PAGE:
Anthony Ray Hinton Describes A Pivotal Moment on Death Row
The Sun Does Shine (2018) by Anthony Ray Hinton is the inspiring and tragic autobiographical account of a man who spent three decades on death row for a murder that he didn’t commit. This is one of my favorite passages from the book. He describes his change of heart on death row at a pivotal moment:
I was on death row not by my own choice, but I had made the choice to spend the last three years thinking about killing McGregor and thinking about killing myself. Despair was a choice. Hatred was a choice. Anger was a choice. I still had choices, and that knowledge rocked me. I may not have had as many as Lester had, but I still had some choices. I could choose to give up or to hang on. Hope was a choice. Faith was a choice. And more than anything else, love was a choice. Compassion was a choice.
“Hey!” I walked up to my cell door and yelled toward the crying man. “Are you all right over there?”
There was nothing but silence. Maybe I was too late.
“Hey, you okay?” I asked again.
“No,” he finally answered.
“Is something wrong? Do you need me to call for an officer or something?”
“No, he just left.”
I stood at the bars. I didn’t know what to say or what to do. It was weird to hear my own voice on the row. I only spoke during visits. I wondered if the man was as surprised as I was to hear me speak. I guess he didn’t want to talk about it. I started to walk back to my bed, but then I thought about what he had been saying when he was sobbing. Please help me. I can’t take it anymore.
I walked back up to the door. “Hey, man. Whatever it is, it’s going to be all right. It’s going to be okay.”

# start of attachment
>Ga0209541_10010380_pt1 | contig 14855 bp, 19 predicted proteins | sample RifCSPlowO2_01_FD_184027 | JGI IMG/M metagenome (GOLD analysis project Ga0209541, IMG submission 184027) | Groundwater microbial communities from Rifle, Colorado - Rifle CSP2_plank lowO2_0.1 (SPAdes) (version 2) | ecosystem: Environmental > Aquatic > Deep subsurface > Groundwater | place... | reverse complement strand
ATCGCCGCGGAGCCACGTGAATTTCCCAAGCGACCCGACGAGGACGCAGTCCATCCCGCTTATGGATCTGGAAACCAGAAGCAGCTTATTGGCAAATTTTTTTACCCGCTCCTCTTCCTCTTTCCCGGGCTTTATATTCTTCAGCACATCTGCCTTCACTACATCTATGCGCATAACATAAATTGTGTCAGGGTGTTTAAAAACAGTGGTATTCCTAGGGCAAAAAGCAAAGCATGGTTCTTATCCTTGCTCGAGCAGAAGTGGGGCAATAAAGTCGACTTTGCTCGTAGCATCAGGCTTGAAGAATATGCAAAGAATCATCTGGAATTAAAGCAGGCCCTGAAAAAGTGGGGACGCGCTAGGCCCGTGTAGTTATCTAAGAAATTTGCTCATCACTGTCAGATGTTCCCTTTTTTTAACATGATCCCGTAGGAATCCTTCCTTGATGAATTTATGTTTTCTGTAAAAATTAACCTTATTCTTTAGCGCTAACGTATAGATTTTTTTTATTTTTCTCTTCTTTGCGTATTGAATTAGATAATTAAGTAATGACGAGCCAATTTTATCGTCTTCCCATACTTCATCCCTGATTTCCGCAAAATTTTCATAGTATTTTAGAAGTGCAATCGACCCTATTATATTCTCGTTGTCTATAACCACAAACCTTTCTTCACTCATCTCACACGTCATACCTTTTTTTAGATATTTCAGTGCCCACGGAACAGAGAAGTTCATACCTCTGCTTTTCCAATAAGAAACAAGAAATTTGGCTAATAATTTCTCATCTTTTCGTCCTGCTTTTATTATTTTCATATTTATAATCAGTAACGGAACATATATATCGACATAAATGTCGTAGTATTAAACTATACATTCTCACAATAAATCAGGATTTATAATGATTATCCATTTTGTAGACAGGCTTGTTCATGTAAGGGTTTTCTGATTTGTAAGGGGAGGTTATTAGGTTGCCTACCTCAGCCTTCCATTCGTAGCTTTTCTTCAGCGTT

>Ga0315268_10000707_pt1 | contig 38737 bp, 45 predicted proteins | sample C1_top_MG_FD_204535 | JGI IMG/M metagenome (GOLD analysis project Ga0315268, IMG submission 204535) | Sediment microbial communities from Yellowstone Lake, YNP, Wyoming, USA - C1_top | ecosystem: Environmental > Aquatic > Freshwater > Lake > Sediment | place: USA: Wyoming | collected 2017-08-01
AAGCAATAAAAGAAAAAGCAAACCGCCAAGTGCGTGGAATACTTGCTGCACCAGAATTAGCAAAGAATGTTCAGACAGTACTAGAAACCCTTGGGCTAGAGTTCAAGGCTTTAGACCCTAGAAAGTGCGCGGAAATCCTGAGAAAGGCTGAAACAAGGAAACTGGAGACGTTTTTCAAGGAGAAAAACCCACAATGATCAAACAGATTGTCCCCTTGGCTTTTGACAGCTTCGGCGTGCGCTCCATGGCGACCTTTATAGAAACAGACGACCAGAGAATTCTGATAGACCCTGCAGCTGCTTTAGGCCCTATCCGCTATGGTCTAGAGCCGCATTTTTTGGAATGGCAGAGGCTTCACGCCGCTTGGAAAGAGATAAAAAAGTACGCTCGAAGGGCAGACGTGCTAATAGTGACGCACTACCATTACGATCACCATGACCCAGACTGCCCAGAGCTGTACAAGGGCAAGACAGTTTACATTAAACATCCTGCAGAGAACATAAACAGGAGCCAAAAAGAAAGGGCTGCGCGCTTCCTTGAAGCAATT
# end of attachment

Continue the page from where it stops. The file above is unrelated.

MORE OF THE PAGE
I waited. It had to be another five minutes before he spoke.
“I just … I just got word … that my mom died.”
I could hear him trying to hold back the tears as he talked.
I can’t describe exactly what it is to have your heart break open, but in that moment, my heart broke wide open and I wasn’t a convicted killer on death row; I was Anthony Ray Hinton from Praco. I was my mama’s son.
“I’m sorry, man. I really am.”
He didn’t say anything back, and then I heard a guy yell from down below me, “Sorry for your loss.” And then another from the left side of me yelled, “Sorry, man. Rest in peace.” Nobody else was talking before that, but they had been listening too. How could you not hear him crying? I didn’t have to think about people all around the world sitting on the edge of their beds and crying when there were almost two hundred men all around me who didn’t sleep, just like me. Who were in fear just like me. Who wept just like all of us. Who felt alone and afraid and without hope.
I had a choice to reach out to these men or to stay in the dark alone. I walked over to my bed and got on my hands and knees. I reached my arm under the bed and felt around through the dust and dirt until the tips of my fingers brushed against my Bible. It had been under there for too long. This man had lost his mom, but I still had mine, and she wouldn’t care for my Bible to be collecting filth. Even here, I could still be me. I walked back up to the cell door.
“Listen!” I yelled. “God may sit high, but he looks low. He’s looking down here in the pit. He’s sitting high, but he’s looking low. You’ve got to believe it.” I had to believe it too (pp. 115-117).
Hinton, Anthony Ray, and Lara Love Hardin. The Sun Does Shine: How I Found Life and Freedom on Death Row. Kindle Edition. St. Martin’s Press, 2018.